Friday, September 13, 2019

Links 13 September 2019

Jasper face from Thebes, Egypt, 1400-1300 BC

In 1620 astronomer Johannes Kepler had to spend a year of his life defending his mother against a charge of witchcraft. (And here.) There is an opera about this trial.

Great NY Times map of this year's flooding along the Missouri and lower Mississippi.

Against student evaluations of their professors. This study claims that the more work you assign, and the more you ask students to step out of their comfort zone and try new things, the worse your evaluations.

The weird negative view Americans have of their country: 90 percent think the divorce rate is increasing, when it actually hasn't gone up since 1975 and has been declining for a decade. I suppose they really just mean "too high." You see the same thing with teenage pregnancy, and nearly half the country thinks the violent crime rate is going up, when is has fallen by nearly half since it peaked in the 1980s. Some Americans are determined to think the place is going to hell, evidence to the contrary be damned.

Los Angeles signs a deal to buy power from a complex of solar plants and giant batteries at 3.3 cents per kilowatt-hour, one of the cheapest such deals ever; remember, coal-generated power costs about 6 cents per k-h. This deal has been controversial mainly because it will close three natural gas-fired plants and throw hundreds of union workers out of their jobs, but the city went ahead despite protests.

Reprise for Friday the 13th: Why the Number 13 is Unlucky.

The Trump administration emails the captains of tankers suspected of carrying Iranian oil and offers them millions of dollars to pilot the ships to a port where the oil can be impounded. So far none have accepted, possibly because the emails look too much like Nigerian Prince scams. "I'm the US Representative for Iran, and I have a million dollars for you!"

Rudy Giuliani's divorce: as operatic, over-the-top, nasty, vicious, and public as everything else about his life.

Review of The Atlas of Ancient Rome, with sample maps and illustrations; looks amazing.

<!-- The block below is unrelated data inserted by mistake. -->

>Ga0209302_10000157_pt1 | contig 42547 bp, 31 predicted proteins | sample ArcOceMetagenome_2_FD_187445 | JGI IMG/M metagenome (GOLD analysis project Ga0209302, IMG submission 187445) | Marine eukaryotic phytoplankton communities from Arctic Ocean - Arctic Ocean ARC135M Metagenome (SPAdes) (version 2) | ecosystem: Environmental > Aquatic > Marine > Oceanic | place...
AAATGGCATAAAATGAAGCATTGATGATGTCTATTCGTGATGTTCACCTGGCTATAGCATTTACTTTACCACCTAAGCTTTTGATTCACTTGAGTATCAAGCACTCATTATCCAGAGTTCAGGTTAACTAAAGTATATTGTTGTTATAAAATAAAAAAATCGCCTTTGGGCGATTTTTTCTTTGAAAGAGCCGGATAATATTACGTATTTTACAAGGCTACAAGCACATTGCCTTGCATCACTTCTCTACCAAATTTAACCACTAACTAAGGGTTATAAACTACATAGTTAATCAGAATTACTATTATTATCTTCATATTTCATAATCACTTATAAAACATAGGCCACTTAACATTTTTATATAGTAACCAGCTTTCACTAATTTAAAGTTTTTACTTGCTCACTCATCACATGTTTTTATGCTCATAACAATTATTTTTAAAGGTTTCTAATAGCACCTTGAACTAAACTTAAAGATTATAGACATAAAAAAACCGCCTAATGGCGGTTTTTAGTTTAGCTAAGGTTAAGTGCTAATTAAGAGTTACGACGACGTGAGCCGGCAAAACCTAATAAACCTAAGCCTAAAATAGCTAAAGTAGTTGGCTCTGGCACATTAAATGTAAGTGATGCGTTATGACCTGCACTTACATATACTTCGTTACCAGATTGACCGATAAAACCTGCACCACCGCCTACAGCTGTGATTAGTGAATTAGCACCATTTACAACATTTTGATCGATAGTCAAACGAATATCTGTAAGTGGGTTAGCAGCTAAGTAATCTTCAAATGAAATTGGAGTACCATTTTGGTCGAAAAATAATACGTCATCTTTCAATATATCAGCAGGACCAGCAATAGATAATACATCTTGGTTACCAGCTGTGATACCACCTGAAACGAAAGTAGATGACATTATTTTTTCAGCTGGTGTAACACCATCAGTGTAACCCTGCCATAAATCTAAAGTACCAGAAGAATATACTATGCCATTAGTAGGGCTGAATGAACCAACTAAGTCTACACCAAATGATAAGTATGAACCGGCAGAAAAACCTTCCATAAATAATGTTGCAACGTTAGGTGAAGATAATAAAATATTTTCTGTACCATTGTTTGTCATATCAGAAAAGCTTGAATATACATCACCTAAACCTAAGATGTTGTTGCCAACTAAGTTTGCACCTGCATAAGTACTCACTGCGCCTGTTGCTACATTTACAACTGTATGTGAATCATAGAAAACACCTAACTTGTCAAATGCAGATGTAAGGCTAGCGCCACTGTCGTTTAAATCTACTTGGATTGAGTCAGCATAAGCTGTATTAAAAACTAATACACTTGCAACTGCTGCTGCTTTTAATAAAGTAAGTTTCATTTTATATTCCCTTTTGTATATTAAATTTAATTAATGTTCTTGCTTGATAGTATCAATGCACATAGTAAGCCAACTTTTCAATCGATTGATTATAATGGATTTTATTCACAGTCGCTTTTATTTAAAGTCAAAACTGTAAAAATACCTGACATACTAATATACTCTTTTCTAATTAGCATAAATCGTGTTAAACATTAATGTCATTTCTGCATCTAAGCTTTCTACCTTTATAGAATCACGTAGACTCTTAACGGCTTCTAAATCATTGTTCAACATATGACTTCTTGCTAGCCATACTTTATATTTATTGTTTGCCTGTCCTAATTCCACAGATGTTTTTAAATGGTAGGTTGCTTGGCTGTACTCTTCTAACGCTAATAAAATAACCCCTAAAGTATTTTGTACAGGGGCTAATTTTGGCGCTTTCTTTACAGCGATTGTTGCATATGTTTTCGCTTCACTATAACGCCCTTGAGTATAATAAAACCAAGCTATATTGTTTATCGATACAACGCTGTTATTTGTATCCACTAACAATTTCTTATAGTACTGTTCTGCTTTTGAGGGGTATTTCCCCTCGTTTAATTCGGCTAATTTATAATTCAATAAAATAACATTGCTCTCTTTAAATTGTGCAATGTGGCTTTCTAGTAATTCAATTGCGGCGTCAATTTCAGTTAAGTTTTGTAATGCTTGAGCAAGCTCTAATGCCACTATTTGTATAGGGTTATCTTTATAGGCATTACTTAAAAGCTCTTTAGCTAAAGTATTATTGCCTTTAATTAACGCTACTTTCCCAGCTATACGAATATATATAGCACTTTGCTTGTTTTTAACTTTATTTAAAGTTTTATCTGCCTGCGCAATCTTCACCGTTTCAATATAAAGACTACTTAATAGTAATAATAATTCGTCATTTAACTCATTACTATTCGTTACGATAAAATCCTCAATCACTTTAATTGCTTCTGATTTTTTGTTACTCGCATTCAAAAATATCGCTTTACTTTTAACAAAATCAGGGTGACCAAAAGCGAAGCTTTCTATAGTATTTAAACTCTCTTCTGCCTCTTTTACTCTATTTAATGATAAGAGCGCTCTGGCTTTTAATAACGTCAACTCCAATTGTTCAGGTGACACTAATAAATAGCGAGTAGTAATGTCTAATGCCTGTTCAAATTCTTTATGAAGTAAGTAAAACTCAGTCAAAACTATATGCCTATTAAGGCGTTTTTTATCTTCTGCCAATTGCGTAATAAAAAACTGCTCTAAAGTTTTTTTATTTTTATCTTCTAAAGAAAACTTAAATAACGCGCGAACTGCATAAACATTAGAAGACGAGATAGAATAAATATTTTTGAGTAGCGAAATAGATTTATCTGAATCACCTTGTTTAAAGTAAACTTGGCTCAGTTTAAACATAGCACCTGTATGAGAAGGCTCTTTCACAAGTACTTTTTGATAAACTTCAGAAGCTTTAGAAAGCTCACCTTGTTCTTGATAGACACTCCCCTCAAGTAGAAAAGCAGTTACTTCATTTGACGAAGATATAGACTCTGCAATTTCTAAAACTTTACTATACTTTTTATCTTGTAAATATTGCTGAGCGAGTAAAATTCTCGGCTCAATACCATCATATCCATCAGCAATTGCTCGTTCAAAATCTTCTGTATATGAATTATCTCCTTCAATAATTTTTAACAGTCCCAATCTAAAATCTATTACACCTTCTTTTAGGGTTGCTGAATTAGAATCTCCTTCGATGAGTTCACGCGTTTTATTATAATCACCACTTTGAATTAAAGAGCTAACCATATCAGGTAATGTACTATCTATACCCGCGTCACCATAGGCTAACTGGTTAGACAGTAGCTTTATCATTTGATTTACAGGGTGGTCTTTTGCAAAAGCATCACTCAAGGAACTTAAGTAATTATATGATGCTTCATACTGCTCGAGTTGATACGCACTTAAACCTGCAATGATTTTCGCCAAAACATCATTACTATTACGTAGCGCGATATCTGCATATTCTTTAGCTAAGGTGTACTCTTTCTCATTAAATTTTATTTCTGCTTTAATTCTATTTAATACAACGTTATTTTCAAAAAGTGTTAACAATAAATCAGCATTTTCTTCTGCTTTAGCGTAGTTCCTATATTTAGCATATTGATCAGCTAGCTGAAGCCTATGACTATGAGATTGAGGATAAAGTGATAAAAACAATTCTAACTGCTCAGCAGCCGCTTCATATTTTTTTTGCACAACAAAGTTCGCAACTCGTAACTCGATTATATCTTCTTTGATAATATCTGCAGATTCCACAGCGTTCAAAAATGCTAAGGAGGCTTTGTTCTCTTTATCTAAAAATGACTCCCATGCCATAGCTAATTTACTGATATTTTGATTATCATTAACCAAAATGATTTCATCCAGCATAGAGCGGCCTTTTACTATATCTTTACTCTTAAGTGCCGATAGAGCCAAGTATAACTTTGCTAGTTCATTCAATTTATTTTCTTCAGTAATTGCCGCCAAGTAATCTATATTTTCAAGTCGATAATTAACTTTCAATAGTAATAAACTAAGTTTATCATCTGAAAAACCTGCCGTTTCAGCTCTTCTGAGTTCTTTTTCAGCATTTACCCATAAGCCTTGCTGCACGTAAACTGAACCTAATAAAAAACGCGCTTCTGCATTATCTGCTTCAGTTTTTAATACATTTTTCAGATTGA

Omar Aziz reflects on being a young Muslim boy in America when the towers fell.

Tanks are highly vulnerable on the modern battlefield, where even terrorists have missiles:
Iraqi M1 Abrams tanks not only failed to prevent he capture of Mosul in 2014, they were captured and turned against their owners. In Yemen, numerous Saudi M1s were knocked out by Houthi rebels. Turkey, which had lost a number of M60 Pattons and upgrade M60T Sabra tanks to Kurdish and ISIS fighters eventually deployed its fearsome German-built Leopard 2A4 tanks. ISIS destroyed eight in a matter of days.

1 comment:

G. Verloren said...

Tanks are highly vulnerable on the modern battlefield, where even terrorists have missiles

Not a single one of the tank designs mentioned is less than 40 years old. The M60 is from 1959; the Sabra is essentially just an M60 with a better guns, some extra "Appliqué" armor layered on top, and modern electronics; the Leopard 2A4 is from 1979, and was obsolete almost as soon as it was introduced; and the M1 Abrams is from 1980.

Note also that the development process is slow, and that it takes several years for tanks to actually get into usage afte design is finished. The newest tank of the bunch, the Abrams, was designed between 1972 and 1975.

These are all Cold War era tanks, designed and built using all the theory and technology of the battlefields of the 1970s or earlier. Even the Abrams will soon be half a century out of date in terms of design.

Tanks overall are facing a crisis of obsolescence. Their inherent limitations have left them basically unchanged for decades, while the threats they face from ground and air forces have continued to grow with each new technological advancement.

Most "new" tanks across the globe are simply upgrades to old tanks, trying to give them bigger guns, more armor, and modern electronics and communications systems. But it's not really enough - missiles and bombs have long been incredibly effective answers to the problem of tanks, they've just been too expensive for anyone other than the biggest militaries to rely on. Now the cost has dropped, and the big players can no longer rely on their shield of money to spare them.